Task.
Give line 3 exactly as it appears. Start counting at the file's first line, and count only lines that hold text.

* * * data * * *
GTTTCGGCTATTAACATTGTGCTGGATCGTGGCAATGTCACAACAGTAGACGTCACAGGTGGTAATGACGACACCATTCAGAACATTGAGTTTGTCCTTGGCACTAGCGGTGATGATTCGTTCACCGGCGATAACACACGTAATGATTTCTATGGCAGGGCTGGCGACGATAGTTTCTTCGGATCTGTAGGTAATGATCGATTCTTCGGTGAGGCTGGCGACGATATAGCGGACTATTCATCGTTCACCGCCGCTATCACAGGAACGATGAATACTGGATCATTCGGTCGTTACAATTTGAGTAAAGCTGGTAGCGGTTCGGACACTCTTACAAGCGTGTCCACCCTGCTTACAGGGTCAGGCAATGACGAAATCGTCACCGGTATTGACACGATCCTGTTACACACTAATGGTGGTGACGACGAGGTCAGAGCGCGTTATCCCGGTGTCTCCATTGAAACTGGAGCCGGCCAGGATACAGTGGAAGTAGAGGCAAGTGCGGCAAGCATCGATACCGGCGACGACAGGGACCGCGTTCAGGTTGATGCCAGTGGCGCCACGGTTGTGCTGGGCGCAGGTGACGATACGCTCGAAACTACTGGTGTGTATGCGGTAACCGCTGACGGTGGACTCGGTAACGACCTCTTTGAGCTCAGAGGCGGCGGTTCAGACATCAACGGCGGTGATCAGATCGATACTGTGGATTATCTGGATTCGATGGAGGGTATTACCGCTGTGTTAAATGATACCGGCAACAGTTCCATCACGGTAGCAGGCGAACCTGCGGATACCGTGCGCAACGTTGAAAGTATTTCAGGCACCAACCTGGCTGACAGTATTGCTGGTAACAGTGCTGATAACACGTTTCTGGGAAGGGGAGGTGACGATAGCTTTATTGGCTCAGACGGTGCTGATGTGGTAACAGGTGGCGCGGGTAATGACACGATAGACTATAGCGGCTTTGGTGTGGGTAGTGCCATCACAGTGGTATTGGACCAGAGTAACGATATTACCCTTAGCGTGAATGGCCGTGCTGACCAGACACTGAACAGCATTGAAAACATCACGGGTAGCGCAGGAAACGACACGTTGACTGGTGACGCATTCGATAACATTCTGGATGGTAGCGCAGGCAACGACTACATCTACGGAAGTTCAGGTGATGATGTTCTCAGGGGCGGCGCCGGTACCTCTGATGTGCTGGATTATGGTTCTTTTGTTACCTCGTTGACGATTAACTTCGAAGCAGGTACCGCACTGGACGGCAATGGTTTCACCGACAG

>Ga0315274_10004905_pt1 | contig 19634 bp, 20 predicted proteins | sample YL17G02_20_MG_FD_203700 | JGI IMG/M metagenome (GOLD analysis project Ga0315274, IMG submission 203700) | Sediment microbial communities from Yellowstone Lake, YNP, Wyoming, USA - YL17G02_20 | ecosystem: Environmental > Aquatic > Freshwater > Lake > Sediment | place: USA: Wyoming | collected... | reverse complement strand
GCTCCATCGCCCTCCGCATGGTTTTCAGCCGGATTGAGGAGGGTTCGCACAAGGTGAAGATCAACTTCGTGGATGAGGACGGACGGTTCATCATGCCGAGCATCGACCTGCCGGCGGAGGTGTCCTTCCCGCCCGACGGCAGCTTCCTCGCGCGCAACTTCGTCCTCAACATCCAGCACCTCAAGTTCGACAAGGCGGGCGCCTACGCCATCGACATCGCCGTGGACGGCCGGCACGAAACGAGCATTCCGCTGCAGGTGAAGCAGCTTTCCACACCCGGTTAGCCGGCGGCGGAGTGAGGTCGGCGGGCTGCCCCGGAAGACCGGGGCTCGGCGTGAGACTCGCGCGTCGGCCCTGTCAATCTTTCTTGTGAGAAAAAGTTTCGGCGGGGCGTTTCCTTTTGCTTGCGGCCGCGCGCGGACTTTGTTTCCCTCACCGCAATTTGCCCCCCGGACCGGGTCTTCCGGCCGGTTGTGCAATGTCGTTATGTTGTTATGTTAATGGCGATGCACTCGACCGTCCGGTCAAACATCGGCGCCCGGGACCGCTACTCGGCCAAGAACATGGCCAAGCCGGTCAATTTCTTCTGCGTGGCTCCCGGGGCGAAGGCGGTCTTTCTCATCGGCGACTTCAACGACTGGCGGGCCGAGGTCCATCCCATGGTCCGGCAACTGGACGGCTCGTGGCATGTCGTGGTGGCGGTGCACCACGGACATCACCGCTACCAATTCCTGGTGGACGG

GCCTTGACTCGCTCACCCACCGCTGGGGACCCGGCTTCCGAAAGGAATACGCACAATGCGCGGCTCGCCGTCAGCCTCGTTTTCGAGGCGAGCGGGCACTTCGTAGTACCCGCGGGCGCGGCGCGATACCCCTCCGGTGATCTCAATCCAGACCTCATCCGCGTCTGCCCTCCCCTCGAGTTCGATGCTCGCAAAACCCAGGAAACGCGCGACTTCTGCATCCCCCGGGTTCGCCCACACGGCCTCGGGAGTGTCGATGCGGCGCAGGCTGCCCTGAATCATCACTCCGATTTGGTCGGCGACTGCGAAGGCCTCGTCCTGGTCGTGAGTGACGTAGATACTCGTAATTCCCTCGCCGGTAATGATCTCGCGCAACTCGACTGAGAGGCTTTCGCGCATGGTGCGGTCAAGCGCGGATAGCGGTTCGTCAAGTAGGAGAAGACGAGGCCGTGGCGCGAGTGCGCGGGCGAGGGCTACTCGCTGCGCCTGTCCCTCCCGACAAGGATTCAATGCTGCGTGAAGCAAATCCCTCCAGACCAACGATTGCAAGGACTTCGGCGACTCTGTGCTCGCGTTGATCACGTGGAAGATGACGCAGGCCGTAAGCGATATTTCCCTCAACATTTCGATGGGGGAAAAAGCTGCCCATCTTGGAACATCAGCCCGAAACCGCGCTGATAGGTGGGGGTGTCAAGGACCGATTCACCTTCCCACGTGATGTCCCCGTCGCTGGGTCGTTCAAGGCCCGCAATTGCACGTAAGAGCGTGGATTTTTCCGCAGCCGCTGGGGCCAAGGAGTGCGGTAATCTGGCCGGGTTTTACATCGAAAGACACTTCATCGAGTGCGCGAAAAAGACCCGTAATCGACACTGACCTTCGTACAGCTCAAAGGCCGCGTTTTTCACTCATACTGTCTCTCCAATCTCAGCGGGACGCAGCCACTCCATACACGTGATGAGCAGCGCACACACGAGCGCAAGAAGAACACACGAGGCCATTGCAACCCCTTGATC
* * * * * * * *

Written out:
GCTCCATCGCCCTCCGCATGGTTTTCAGCCGGATTGAGGAGGGTTCGCACAAGGTGAAGATCAACTTCGTGGATGAGGACGGACGGTTCATCATGCCGAGCATCGACCTGCCGGCGGAGGTGTCCTTCCCGCCCGACGGCAGCTTCCTCGCGCGCAACTTCGTCCTCAACATCCAGCACCTCAAGTTCGACAAGGCGGGCGCCTACGCCATCGACATCGCCGTGGACGGCCGGCACGAAACGAGCATTCCGCTGCAGGTGAAGCAGCTTTCCACACCCGGTTAGCCGGCGGCGGAGTGAGGTCGGCGGGCTGCCCCGGAAGACCGGGGCTCGGCGTGAGACTCGCGCGTCGGCCCTGTCAATCTTTCTTGTGAGAAAAAGTTTCGGCGGGGCGTTTCCTTTTGCTTGCGGCCGCGCGCGGACTTTGTTTCCCTCACCGCAATTTGCCCCCCGGACCGGGTCTTCCGGCCGGTTGTGCAATGTCGTTATGTTGTTATGTTAATGGCGATGCACTCGACCGTCCGGTCAAACATCGGCGCCCGGGACCGCTACTCGGCCAAGAACATGGCCAAGCCGGTCAATTTCTTCTGCGTGGCTCCCGGGGCGAAGGCGGTCTTTCTCATCGGCGACTTCAACGACTGGCGGGCCGAGGTCCATCCCATGGTCCGGCAACTGGACGGCTCGTGGCATGTCGTGGTGGCGGTGCACCACGGACATCACCGCTACCAATTCCTGGTGGACGG